If you were going to try one new recipe to keep your cool this summer, try rosewater lemonade. The heat of summer can provoke anger and irritability, especially when a person is dehydrated from sweating, spending long hours under the summer sun or up late at night socializing. Altogether, these strains on your body may make it all too tempting to fight with your loved ones. Fortunately, you can recover your composure and find relief with cooling, refreshing beverages like rosewater lemonade.
When the thermometer seems relentless, the key to a kinder
personality lies in the understanding that summer is a firey season of
aggravated Pitta. When provoked, Pitta generally reacts with irritability,
resistance, and aggression. Pitta people have a basic need for sweetness and
beauty. When overheated, Pitta needs a gentle yes to calm them into a more
amiable easiness. They respond best to cooling, calming balms like sitting under
the moon, in the shade of a tree, and sweet foods with a pleasant aroma.
Rosewater Lemonade brings sweetness and beauty into the day, calming their
agitated mind. The mere smell of a rose cools their anger and criticism. Knowing
this about Pitta helps you to please and nurture yourself or a loved one, rather
than provoke them.
Rosewater relieves and cools inflammation. It's great
for spraying on your sunburned skin or summer rashes, but it also heals and
soothes internal tissues as well. It has a mild astringency that tones tissues,
including the digestive tract.
Lemons cool the skin because they help
you sweat. Lemons cleanse the blood of impurities, aid digestion and quench
thirst. Although lemons are heating in the digestive tract, they are a cooling
astringent in the blood. Sour taste focuses a scattered mind and helps nudge
your thoughts from the head back to the heart, the seat of kindness. For an even
more Pitta cooling effect, add lime instead of lemon and maple syrup instead of
raw sugar. Kapha may prefer honey.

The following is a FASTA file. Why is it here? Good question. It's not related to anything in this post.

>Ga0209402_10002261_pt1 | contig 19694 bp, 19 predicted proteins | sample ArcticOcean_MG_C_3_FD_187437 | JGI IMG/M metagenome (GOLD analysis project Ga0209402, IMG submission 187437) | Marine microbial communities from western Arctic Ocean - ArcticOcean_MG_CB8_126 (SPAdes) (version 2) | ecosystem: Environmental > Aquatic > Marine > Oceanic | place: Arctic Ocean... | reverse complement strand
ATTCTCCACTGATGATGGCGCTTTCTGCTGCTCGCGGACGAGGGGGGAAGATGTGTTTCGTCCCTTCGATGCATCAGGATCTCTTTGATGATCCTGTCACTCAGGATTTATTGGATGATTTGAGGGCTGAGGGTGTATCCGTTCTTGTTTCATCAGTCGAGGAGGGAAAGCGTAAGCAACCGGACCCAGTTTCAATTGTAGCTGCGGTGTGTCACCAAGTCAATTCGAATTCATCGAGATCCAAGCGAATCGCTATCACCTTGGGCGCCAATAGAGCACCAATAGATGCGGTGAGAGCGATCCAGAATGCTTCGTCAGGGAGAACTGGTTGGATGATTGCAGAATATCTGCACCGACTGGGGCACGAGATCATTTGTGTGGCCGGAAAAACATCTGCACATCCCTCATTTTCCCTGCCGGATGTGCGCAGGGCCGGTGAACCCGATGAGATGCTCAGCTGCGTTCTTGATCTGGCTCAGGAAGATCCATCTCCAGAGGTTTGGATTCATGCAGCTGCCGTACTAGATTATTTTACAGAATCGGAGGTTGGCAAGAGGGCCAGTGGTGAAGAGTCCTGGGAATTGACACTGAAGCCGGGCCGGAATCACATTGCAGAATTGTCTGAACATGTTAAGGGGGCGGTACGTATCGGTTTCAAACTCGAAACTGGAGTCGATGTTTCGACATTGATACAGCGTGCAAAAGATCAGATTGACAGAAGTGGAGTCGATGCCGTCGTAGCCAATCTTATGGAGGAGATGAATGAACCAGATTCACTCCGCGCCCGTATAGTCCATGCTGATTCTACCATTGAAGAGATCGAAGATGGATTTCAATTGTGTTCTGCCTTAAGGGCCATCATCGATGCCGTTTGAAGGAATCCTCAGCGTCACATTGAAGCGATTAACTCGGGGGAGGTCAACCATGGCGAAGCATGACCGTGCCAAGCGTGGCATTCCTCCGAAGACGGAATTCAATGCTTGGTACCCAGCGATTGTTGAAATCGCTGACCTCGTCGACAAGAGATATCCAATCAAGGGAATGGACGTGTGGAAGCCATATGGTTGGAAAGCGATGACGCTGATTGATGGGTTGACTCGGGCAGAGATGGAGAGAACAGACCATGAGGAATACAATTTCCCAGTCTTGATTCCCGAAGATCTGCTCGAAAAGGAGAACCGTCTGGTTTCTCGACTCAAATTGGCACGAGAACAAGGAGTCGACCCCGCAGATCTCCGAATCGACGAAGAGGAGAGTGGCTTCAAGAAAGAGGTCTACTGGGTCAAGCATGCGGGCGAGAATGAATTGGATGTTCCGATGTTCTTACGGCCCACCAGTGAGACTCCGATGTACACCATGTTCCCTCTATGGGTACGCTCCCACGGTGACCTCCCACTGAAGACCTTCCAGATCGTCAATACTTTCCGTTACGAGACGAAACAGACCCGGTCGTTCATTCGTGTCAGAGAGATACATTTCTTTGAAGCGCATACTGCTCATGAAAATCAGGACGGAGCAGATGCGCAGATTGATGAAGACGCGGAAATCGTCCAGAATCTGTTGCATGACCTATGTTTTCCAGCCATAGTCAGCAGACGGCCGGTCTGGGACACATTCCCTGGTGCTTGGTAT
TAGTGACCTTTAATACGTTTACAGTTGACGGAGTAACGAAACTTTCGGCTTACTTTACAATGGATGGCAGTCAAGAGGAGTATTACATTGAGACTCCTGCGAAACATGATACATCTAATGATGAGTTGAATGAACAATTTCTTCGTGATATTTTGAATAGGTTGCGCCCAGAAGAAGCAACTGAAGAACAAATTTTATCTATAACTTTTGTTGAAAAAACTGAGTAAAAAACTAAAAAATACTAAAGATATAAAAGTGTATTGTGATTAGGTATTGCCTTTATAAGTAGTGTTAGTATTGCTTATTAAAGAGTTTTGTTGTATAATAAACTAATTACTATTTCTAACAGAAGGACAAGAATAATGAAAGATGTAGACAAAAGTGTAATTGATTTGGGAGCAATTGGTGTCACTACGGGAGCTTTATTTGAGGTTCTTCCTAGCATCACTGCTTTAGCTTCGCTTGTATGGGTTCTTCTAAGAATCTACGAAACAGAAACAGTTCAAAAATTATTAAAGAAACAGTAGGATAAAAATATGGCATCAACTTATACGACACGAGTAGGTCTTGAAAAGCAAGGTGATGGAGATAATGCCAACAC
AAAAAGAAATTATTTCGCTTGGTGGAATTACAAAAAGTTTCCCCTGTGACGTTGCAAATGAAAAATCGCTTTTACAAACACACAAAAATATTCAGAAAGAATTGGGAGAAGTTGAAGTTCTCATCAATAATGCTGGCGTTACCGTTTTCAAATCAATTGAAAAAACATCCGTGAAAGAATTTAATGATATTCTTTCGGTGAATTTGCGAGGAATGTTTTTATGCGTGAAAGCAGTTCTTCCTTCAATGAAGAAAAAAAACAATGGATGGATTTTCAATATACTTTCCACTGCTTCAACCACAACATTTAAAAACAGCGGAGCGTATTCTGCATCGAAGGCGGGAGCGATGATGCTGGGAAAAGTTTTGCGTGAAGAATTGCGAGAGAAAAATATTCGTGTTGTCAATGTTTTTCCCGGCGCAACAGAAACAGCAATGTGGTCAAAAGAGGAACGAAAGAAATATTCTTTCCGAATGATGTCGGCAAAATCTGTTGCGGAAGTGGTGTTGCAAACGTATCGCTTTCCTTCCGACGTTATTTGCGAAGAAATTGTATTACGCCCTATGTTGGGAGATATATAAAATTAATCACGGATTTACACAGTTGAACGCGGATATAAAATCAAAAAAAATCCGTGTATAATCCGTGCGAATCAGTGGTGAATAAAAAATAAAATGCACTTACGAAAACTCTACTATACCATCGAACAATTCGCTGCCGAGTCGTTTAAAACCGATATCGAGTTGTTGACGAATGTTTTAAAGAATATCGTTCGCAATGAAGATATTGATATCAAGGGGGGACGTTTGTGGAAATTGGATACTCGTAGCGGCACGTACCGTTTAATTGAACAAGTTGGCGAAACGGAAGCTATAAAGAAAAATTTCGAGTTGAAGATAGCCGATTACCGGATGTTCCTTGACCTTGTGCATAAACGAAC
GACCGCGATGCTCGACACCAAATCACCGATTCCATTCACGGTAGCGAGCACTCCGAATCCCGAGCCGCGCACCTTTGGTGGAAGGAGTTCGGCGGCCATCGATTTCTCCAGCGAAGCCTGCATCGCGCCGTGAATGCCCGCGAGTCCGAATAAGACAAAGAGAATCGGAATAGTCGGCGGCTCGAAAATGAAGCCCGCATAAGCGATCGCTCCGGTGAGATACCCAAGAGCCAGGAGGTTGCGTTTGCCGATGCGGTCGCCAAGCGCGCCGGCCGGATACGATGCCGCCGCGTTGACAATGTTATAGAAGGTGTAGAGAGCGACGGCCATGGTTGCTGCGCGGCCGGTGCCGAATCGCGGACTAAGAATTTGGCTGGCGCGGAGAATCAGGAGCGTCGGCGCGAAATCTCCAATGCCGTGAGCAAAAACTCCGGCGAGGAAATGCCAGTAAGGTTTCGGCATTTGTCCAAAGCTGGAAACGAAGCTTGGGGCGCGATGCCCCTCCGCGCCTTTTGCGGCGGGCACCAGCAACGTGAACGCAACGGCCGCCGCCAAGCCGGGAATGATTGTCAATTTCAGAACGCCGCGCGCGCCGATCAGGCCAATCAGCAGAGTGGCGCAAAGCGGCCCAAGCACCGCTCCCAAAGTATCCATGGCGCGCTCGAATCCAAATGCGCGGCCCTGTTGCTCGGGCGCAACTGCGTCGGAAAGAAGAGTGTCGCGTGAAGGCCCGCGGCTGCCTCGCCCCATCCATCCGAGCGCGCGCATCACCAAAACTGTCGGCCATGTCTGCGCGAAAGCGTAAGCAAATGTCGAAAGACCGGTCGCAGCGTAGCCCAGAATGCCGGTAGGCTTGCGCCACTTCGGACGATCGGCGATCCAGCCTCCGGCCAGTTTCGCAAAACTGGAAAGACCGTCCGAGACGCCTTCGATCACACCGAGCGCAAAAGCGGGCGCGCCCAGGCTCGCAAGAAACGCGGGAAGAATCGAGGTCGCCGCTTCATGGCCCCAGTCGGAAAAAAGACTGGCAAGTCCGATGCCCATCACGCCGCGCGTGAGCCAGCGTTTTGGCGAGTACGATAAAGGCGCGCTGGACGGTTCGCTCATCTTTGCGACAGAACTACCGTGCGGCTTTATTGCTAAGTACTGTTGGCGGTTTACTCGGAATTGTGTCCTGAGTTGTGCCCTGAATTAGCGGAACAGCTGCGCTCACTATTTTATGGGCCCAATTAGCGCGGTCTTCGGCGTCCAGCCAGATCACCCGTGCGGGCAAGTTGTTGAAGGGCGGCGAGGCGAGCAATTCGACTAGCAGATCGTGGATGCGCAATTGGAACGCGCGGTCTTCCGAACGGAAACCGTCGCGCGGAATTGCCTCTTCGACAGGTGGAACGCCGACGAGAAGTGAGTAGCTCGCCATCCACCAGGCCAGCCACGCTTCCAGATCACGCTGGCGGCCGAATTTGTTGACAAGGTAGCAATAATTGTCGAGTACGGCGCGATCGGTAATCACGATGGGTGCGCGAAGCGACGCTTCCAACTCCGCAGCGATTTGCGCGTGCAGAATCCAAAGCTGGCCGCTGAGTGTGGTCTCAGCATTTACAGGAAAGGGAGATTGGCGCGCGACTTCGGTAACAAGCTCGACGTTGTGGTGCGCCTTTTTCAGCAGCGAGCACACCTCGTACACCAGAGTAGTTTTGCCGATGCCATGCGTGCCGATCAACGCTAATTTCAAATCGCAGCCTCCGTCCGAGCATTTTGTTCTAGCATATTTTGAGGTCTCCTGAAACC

A wonderful, refreshing substitute for iced
tea. It is inspired by a Tunisian drink with lemons and orange blossom water.
Rosewater is the water leftover from the production of rose essential oil. It
has an uplifting rose fragrance. As Ayurveda students, we sprayed ourselves with
rosewater mist on hot days to keep cool. Rosewater is available in most Indian
and Middle Eastern grocery stores.
1/8 whole Lemon
1 tsp. Raw Sugar
1/8 tsp. Rose Water
2 c Water
Recipe from www.joyfulbelly.com
Ayurvedic MedicineRead Now
Ayurvedic medicine is a system of healing that originated in
ancient India. In Sanskrit, ayur means life or living, and veda
means knowledge, so Ayurveda has been defined as the "knowledge of living" or
the "science of longevity." Ayurvedic medicine utilizes diet, detoxification and purification techniques,
herbal and mineral remedies, yoga, breathing exercises, meditation, and massage therapy as holistic healing methods. Ayurvedic medicine is widely practiced in modern India and has been steadily
gaining followers in the West.
According to the original texts, the goal of Ayurveda is
prevention as well as promotion of the body's own capacity for maintenance and
balance. Ayurvedic treatment is non-invasive and non-toxic, so it can be used
safely as an alternative therapy or along-side conventional therapies. Ayurvedic
physicians claim that their methods can also help stress-related, metabolic, and
chronic conditions. Ayurveda has been used to treat acne, allergies, asthma, anxiety, arthritis, chronic fatigue syndrome, colds, colitis, constipation, depression, diabetes, flu, heart
disease, hypertension, immune problems, inflammation, insomnia,
nervous disorders, obesity, skin problems, and ulcers.
Ayurvedic physicians seek to discover the roots of a disease
before it gets so advanced that more radical treatments are necessary. Thus,
Ayurveda seems to be limited in treating severely advanced conditions, traumatic
injuries, acute pain,
and conditions and injuries requiring invasive surgery. Ayurvedic techniques
have also been used alongside chemotherapy and surgery to assist patients in
recovery and healing.
Ayurvedic medicine originated in the early civilizations of
India some 3,000-5,000 years ago. It is mentioned in the Vedas, the
ancient religious and philosophical texts that are the oldest surviving
literature in the world, which makes Ayurvedic medicine the oldest surviving
healing system. According to the texts, Ayurveda was conceived by enlightened
wise men as a system of living harmoniously and maintaining the body so that
mental and spiritual awareness could be possible. Medical historians believe
that Ayurvedic ideas were transported from ancient India to China and were
instrumental in the development of Chinese medicine.
Today, Ayurvedic medicine is used by 80% of the population
in India. Aided by the efforts of Deepak Chopra and the Maharishi, it has become